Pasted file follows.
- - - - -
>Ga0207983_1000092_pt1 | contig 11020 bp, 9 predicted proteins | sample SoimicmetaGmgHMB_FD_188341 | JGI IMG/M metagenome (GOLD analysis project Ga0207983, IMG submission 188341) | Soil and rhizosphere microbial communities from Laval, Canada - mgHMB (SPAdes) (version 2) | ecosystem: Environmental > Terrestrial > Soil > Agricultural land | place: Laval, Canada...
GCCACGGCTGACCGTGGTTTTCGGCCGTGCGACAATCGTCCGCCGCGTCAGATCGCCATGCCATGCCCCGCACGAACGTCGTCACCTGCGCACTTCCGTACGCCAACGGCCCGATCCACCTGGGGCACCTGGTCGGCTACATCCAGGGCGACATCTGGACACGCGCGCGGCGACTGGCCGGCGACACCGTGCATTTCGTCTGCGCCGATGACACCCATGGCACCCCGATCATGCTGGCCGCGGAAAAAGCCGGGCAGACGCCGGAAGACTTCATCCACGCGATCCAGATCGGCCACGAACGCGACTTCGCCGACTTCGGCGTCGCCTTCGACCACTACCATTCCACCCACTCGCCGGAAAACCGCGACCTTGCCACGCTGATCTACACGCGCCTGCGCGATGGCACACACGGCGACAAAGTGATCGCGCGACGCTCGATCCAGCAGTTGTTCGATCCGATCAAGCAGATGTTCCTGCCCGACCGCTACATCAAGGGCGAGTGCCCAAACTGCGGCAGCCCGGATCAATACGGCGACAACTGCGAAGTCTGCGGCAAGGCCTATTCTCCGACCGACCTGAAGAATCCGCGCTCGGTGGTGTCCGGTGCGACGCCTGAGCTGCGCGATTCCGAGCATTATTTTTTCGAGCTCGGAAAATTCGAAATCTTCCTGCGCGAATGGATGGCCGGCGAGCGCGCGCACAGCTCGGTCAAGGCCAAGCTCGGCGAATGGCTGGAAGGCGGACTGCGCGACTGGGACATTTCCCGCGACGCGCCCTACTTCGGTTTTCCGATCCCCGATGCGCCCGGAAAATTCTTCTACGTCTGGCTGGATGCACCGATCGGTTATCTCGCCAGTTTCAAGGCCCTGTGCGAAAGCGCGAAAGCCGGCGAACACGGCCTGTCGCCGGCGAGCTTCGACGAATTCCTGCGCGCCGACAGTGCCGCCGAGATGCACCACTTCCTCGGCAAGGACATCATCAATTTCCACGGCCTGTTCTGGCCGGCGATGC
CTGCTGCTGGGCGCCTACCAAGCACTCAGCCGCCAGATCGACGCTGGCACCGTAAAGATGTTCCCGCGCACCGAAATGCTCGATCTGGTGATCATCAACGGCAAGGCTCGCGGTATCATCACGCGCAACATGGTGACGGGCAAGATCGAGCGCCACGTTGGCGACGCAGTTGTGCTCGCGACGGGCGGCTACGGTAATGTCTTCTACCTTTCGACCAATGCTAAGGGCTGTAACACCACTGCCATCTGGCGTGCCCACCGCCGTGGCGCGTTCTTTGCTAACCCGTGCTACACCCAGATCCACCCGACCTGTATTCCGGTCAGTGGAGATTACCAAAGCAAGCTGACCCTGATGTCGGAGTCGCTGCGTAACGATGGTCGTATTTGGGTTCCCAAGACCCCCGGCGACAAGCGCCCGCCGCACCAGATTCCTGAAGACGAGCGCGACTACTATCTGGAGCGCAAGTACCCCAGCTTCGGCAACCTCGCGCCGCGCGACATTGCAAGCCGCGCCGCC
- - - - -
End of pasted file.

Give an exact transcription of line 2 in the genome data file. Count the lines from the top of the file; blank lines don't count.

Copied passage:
GCCACGGCTGACCGTGGTTTTCGGCCGTGCGACAATCGTCCGCCGCGTCAGATCGCCATGCCATGCCCCGCACGAACGTCGTCACCTGCGCACTTCCGTACGCCAACGGCCCGATCCACCTGGGGCACCTGGTCGGCTACATCCAGGGCGACATCTGGACACGCGCGCGGCGACTGGCCGGCGACACCGTGCATTTCGTCTGCGCCGATGACACCCATGGCACCCCGATCATGCTGGCCGCGGAAAAAGCCGGGCAGACGCCGGAAGACTTCATCCACGCGATCCAGATCGGCCACGAACGCGACTTCGCCGACTTCGGCGTCGCCTTCGACCACTACCATTCCACCCACTCGCCGGAAAACCGCGACCTTGCCACGCTGATCTACACGCGCCTGCGCGATGGCACACACGGCGACAAAGTGATCGCGCGACGCTCGATCCAGCAGTTGTTCGATCCGATCAAGCAGATGTTCCTGCCCGACCGCTACATCAAGGGCGAGTGCCCAAACTGCGGCAGCCCGGATCAATACGGCGACAACTGCGAAGTCTGCGGCAAGGCCTATTCTCCGACCGACCTGAAGAATCCGCGCTCGGTGGTGTCCGGTGCGACGCCTGAGCTGCGCGATTCCGAGCATTATTTTTTCGAGCTCGGAAAATTCGAAATCTTCCTGCGCGAATGGATGGCCGGCGAGCGCGCGCACAGCTCGGTCAAGGCCAAGCTCGGCGAATGGCTGGAAGGCGGACTGCGCGACTGGGACATTTCCCGCGACGCGCCCTACTTCGGTTTTCCGATCCCCGATGCGCCCGGAAAATTCTTCTACGTCTGGCTGGATGCACCGATCGGTTATCTCGCCAGTTTCAAGGCCCTGTGCGAAAGCGCGAAAGCCGGCGAACACGGCCTGTCGCCGGCGAGCTTCGACGAATTCCTGCGCGCCGACAGTGCCGCCGAGATGCACCACTTCCTCGGCAAGGACATCATCAATTTCCACGGCCTGTTCTGGCCGGCGATGC